I’m a firm believer in work/life balance, and this is not just in terms of physically or mentally separating work and outside-work lives. There are a number of reasons why it’s not a good idea to share personal information at work. People may use it against you, no matter how innocuous it may seem. People may judge you, again no matter how innocuous it may seem. IMO, an employee in any work environment should only tell cursory details about themselves. this is the town/city they live in, their age, where they were born, their hobbies/interests, favourite sport and/or team, etc.

    3. AB*

      “Seriously though, I feel his heart is in the right place even if his clumsy maneuvering is alienating his staff.”

      I entirely disagree. It could be interpreted this way if he had *offered* his life coaching services with no strings attached. At the moment he said it was a requirement, sorry, but that’s not something a person with the heart in the right place would do.

      1. Chriama*

        I imagined his heart is in the right place because he wants to create a supportive workplace.

        You can find folks anywhere who want to help others against their will. Yes, they’re forcing their perspective on you and yes, it’s annoying and intrusive, but it’s usually due to a lack of maturity and inter-and-intra-personal perception.

        I’m not saying what he’s doing is right, but I’ll assume a positive intention before I’ll assume a negative one.

        1. College Career Counselor*

          I think the key for WHY he wants to do this is the “small family business” mentioned by the OP. He wants to treat the employees like family. And what do families [well, theoretically] do? They talk and share and work together for harmony as a family unit.

          I’m also inclined to believe what Alison and others have said–that he’s looking to gain experience as a life coach. Life Coach is a completely unregulated “profession.” All it requires evidently is that you call yourself a Life Coach and be willing to dole out advice for how people should run their lives.

          Arguably, a fair amount of what I do could qualify as “life coaching.” But I am VERY clear that I don’t tell people what they should do; they have to make their own decisions and be responsible for their actions. And I sure don’t tread on the psychological/emotional realm beyond my ability (and obligation) to refer to trained psychological counselors to handle eating disorders, cutting, binge drinking, etc. The closest I come to that is when students ask me for assistance in how to manage parental expectations (parents want me to be an architect but I want to write), their own desires (want to search for jobs in same city as boyfriend/girlfriend; family support is very important to me after graduation), or some pressing medical/emotional need they must address (pre-existing conditions requiring a certain level of medical insurance; fast-paced jobs cause stress-induced breakdown).

          1. Anonymous*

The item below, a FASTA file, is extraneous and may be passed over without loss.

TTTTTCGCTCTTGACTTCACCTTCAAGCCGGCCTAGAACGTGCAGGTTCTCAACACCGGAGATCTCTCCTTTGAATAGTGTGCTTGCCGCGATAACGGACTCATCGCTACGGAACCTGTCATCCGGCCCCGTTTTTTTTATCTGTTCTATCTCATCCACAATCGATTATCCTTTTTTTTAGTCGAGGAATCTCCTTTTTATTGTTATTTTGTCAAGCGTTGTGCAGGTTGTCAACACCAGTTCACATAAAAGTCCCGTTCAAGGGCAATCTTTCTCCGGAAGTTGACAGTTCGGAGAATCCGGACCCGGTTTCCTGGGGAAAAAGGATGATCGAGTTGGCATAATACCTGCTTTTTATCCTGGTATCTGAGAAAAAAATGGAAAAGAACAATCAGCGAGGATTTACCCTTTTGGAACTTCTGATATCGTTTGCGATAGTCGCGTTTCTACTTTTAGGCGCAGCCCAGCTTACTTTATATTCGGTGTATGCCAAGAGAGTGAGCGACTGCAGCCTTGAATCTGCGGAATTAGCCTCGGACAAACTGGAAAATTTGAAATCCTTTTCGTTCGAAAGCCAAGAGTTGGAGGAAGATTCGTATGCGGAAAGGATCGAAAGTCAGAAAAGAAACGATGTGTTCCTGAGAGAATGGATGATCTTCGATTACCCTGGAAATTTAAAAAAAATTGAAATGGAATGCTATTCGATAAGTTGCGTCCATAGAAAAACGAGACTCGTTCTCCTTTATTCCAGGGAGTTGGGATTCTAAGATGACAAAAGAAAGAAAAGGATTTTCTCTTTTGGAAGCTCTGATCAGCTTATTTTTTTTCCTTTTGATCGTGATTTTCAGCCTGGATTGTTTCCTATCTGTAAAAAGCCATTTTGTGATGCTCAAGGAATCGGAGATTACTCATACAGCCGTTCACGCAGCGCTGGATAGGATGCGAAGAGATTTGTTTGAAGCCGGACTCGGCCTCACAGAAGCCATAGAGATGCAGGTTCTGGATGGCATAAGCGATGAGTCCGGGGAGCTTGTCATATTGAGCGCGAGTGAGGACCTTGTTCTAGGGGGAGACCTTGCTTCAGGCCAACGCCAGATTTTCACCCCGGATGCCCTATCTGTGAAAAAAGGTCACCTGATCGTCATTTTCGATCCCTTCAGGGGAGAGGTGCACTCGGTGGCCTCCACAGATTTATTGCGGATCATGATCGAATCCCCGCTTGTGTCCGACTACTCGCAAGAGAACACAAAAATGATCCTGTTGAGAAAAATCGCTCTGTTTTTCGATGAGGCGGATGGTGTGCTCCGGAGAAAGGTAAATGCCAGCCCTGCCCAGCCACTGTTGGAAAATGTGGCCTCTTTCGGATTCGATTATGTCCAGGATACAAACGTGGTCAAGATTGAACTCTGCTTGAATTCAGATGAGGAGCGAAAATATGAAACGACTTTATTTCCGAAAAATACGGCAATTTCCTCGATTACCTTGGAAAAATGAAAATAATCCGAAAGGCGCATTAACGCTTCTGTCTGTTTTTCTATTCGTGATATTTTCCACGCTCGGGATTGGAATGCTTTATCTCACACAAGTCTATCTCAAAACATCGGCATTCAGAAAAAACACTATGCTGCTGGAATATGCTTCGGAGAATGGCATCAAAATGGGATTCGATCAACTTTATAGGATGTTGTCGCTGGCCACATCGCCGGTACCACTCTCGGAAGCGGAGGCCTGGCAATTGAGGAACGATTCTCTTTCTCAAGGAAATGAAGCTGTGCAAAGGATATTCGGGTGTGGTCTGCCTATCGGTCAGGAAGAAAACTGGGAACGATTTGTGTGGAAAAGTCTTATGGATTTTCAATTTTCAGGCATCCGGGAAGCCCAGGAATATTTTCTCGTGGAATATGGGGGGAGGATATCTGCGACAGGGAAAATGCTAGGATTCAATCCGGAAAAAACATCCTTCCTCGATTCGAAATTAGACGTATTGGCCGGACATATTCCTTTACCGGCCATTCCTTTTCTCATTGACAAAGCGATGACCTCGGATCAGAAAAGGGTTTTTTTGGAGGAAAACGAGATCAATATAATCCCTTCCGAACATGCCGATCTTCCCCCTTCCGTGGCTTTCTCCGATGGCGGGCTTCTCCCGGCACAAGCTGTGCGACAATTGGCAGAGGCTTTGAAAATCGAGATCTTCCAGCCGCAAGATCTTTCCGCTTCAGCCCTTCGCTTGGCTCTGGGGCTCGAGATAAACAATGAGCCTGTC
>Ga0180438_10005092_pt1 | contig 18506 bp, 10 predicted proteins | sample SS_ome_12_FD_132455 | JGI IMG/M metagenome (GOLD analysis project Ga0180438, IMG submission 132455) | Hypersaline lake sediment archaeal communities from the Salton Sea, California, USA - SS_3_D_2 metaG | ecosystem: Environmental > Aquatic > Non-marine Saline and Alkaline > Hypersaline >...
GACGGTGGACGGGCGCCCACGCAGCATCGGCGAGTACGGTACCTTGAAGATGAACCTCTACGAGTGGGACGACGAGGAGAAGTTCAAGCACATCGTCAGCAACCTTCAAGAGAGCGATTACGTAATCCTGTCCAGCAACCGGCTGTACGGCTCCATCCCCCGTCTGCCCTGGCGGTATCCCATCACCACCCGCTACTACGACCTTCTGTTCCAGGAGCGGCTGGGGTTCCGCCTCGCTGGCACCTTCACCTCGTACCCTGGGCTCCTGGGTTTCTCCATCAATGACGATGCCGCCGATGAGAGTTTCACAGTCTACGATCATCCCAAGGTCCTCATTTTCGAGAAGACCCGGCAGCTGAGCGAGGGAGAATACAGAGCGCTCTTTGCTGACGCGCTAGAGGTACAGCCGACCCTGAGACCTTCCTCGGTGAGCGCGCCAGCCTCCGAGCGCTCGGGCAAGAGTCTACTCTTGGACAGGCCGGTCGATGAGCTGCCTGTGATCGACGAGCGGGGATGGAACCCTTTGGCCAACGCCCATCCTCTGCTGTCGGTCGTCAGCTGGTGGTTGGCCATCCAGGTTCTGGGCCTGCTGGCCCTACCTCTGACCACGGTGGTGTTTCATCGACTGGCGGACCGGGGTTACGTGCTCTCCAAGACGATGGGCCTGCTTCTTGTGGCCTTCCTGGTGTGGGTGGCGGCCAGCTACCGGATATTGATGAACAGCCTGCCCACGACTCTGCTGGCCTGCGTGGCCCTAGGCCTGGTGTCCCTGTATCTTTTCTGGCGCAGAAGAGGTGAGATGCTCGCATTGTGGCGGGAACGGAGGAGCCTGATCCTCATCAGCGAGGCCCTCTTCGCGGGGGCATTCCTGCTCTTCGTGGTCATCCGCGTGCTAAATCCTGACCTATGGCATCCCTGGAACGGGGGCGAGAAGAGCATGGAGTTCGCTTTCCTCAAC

I have some family members who would have no problem getting on the Jerry Springer show or something similar. This is not way in H*LLL I want to share anything with those people (but I still love them, just don’t need the DRAMA). Sharing that info with coworkers? No, f*ck no, I don’t think so.

    1. Construction HR*

      Malissa’s voice mail greeting:

      “Hey, it’s Malissa. I’m out of the office time traveling, I’ll call you back last week when I get in.” “BEEEB”

    2. Norah*

      If you want to learn Klingon, try learning Vulcan first. The grammar is much more logical. If you want to build your own Dalek, travel to Europe first, and just knock on the door of the first blue phone box you see. Who-ever answers the door can set you right up.

    3. Kelly O*

      You could totally bring in your collection of Raggedy Man drawings, along with pictures of the crack in your wall.

      I would suggest learning Dothraki. It’s newer, so there is more ground to cover, from a literature perspective. (Plus… Jason Momoa? Yeah, I will watch that a little longer, purely for academic reasons. )

  9. Di*

    Every now and then I come across these types of people who seem to function on an entirely different reality than myself. I don’t understand how they get to be this way. Like what has to happen in one’s life and upbringing to come to the conclusion of “yes, I think it’s totally appropriate for me to force my employees to confess personal information that has nothing to do with work”?

  10. Lizabeth*

    OMG! Run for the hills…or use a personal goal of “silence” (Just saw Eat, Pray, Love)

    Would love to hear a follow-up on this one for sure…

    1. KimmieSue*

      I’m reminded of Elaine’s boss on Seinfeld. Don’t remember that crack pots name. I’m probably aging myself here.
      But yea, Michael Scott, too!

  11. Jeff*

    You guys are hilarious…I give you that! But I can’t help but wonder if it’s legal. The guy is obviously uneducated and unprofessional with major boundary issues. But is his quest into his employees lives actually legal? Are employees protected from having to divulge personal details to their bosses? What is the line that shouldn’t be crossed?

    1. Ask a Manager* Post author

      Yes, it’s legal, unless he’s requiring them to talk about religion and possibly medical stuff, depending on the details. The law doesn’t cover every possible crazy thing an employer could think of — just the big stuff, like discrimination based on race, etc.

        1. CaffeineQueen*